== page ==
Would you drink this water? The residents of one NSW town are being told it's perfectly safe.

Fill the kettle. Wash the dishes. Take a shower. 

In a country like Australia, we often take for granted that when we turn the tap, the water that flows from it is fit for consumption and bathing.

But that is not the reality for many forgotten residents of Moama. 

Floods recently ravaged the Victoria/New South Wales border towns Echuca-Moama, with the Murray River peaking at a height of 94.97 metres above sea level on October 27.

Yet while the waters may have finally subsided, the local community are still grappling the impact. 

Instead of clear water, when they turn on their taps, out gushes dirty, brown water. 

Last week, residents vented their concerns on social media.

Nurse Sarah Dixon had been preparing a bath for her 13-week-old baby.

"Ours [sic] is shocking tonight," she posted, in accompaniment to a photo.

Image: Facebook/@Sar Dixon


Speaking later to 7NEWS.com.au., she said, "It literally looked like straight river water."

“Being a nurse I know what little parasite can lurk in the (river) water so (I) was not risking the chance.”

Instead, she washed her baby at her parent's home, where she has also taken to washing her white laundry. 

Also posting in the local community Facebook group, resident Dianne Smith said she needs to replace her underwear and sheets from washing them in the water - "even soaking in Nappy San doesn't get it out".

"It's gross to think we're showering in this," added Joanne Mason. 

Families are being forced to fork out for bottled water, with some residents of nearby Echuca and Nathalia saying they too have been affected. 

Local government say it's an issue that is likely to continue for weeks to come. 

It seems the floodwater from the river systems has affected the council's filtered water networks, which has caused the discolouration.

But authorities say the water is fine to drink.

"While the filtered water is discoloured, it is not harmful and the filtered water quality is within the requirements of the Australian Drinking Water Guidelines," a Murray River Council spokesperson said, reported ABC.


“Due to the discolouration, the following may occur; toilet u-bends may look a little murky, bath water may look dirty, white sheets and clothes may not stay white when washed.”

Speaking with Mamamia one week later, little has changed, says Dixon. Some days the water is a little clearer; other days, it's thick brown.

Dixon said that after her comments were aired in the media, she received a knock on her door early the next morning from local council workers to test her water.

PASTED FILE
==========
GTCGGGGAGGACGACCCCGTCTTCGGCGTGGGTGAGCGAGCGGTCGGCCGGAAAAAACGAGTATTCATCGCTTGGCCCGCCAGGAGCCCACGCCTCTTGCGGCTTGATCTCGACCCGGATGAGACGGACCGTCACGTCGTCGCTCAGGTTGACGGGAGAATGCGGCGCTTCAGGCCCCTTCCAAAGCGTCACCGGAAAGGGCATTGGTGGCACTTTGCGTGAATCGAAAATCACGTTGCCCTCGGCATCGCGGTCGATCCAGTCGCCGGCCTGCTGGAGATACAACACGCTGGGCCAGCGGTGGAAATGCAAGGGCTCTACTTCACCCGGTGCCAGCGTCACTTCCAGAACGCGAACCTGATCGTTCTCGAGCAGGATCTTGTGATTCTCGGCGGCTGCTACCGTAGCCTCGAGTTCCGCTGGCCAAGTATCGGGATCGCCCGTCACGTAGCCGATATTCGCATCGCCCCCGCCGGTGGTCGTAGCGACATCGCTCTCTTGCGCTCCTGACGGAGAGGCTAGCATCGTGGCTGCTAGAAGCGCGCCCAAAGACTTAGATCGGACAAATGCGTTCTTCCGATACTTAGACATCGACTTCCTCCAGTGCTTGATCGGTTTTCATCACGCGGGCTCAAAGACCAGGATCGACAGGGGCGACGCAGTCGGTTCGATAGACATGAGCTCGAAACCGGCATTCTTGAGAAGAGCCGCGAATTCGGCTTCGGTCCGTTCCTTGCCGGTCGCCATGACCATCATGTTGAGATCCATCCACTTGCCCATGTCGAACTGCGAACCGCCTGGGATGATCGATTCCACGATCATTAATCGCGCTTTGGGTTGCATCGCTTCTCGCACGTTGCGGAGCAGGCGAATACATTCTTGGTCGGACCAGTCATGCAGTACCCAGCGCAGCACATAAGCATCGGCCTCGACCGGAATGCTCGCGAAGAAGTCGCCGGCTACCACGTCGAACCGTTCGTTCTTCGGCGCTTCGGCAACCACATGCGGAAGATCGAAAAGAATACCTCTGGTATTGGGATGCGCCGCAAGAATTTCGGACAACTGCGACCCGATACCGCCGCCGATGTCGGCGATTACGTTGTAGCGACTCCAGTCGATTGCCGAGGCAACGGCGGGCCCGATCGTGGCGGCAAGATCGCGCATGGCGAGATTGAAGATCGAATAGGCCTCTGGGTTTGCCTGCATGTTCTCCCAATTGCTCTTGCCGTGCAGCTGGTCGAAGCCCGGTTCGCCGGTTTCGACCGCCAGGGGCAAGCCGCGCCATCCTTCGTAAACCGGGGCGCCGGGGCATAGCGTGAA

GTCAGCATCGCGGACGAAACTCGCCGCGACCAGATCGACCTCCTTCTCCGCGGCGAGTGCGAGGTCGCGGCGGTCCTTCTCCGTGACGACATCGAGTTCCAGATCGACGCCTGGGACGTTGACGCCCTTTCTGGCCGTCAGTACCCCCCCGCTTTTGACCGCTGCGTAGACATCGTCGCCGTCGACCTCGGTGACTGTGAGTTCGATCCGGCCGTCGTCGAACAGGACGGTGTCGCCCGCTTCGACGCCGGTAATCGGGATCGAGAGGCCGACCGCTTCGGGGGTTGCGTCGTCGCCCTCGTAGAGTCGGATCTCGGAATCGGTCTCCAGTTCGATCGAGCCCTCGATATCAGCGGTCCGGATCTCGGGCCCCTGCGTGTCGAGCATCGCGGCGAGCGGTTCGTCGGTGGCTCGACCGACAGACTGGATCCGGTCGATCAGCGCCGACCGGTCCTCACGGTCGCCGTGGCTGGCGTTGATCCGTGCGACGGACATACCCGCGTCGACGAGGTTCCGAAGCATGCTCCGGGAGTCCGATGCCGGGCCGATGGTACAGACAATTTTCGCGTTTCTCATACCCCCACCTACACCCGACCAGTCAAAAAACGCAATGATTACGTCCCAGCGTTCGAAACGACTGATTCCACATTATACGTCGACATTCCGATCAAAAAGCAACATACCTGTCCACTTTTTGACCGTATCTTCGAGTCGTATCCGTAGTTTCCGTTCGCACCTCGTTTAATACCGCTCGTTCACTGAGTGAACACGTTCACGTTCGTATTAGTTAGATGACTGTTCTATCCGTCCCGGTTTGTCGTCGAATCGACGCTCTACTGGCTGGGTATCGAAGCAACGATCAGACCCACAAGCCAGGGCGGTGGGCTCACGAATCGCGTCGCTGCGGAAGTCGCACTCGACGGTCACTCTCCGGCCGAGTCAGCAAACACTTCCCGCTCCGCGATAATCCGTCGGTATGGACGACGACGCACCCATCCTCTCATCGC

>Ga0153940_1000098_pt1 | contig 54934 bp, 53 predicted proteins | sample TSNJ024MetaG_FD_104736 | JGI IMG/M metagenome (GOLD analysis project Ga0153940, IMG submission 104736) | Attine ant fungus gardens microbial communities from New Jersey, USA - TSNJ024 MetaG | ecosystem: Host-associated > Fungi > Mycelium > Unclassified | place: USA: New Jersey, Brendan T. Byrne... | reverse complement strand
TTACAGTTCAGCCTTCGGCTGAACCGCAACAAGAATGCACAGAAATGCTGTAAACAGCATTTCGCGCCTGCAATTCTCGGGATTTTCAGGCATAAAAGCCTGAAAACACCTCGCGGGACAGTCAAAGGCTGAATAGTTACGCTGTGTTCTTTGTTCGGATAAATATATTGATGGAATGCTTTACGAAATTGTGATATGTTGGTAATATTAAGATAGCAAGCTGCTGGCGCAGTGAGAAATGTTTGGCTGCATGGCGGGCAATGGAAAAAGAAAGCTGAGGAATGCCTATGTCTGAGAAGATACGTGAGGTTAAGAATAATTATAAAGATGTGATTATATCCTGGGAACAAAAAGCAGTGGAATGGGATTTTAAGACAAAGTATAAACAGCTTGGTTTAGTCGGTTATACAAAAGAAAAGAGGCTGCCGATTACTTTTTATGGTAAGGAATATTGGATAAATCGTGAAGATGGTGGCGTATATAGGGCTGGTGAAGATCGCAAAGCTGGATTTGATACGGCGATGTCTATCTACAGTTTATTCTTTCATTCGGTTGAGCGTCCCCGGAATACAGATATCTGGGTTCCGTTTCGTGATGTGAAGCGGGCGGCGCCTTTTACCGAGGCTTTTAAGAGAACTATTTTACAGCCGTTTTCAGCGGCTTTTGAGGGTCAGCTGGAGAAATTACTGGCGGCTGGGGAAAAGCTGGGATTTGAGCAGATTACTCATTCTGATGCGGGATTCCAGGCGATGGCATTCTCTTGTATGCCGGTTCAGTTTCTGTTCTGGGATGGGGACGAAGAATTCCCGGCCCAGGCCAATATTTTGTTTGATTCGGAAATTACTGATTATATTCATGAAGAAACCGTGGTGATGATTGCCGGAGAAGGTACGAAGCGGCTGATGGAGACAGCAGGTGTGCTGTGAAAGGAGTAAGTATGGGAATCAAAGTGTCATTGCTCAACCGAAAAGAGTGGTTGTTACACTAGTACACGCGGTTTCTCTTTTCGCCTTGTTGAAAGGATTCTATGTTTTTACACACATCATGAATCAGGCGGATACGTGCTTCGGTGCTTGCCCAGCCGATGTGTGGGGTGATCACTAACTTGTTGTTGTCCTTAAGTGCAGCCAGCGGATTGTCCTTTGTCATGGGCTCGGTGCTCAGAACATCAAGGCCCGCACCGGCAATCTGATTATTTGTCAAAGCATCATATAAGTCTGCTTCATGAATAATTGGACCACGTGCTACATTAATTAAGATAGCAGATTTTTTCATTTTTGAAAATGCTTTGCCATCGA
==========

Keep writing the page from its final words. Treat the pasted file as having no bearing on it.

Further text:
They ran some tests, and took samples of her water. But she hasn't heard from them since. 

Dixon says the reasoning they offered for the water discolouration was "due to the time of year, with many people filling their pools".

"I've lived here for 11 years, and that's never been an issue," she explained.

"Their solution was for me to leave my laundry tap running until it runs clear. I'm not going to pay to have my tap running non-stop, because it's certainly not running clear."

She continues to bathe her daughter at her parent's home, with no information as to how long it will take before the water runs clear again. 

And this all may not seem a big deal to those who dwell in the comfort of the city, or other parts of this country. 

But water is life. 

And lacking access to clear water, is just another challenge an already beaten down community must face. 

A community that has lost homes (many uninsured) and property and beloved pets and livestock and crops and livelihoods and community infrastructure.


And this crisis is on the back of years of lockdowns. 

Citing a "cumulative ... response of stress", executive director of community services at Echuca Regional Health (which also services Moama) Cynthia Opie said that teams overseeing the long-term recovery of floods are reporting unusual levels of distress.

"The impact of that on people's emotional wellbeing was already there and hasn't really gone away yet," she told ABC.

"To have a flood inundation on top of that, what we've seen and identified is that the rates of crisis for people has been that little bit compounded."

And we already know that the rates of suicide are much higher in rural and remote Australia - in fact, the numbers are 60 per cent higher than capital cities. 

So, this is not just a bit of 'murky water'. It must be addressed.

"It's tiring," says Dixon. 

"After everything we've been through, things like this tip you over the edge.

"The flood water may have subsided, and the media has moved on, but the mood around town is very tired and depressed. We have no tourism, and local businesses are struggling because no one wants to spend.

"People are trying to put on a brave face, but it's going to take a long time to rebuild."

Keen to read more from Rebecca Davis? You can find her articles here, or follow her on Instagram.

Feature Image: Facebook/@Sar Dixon/Mamamia.

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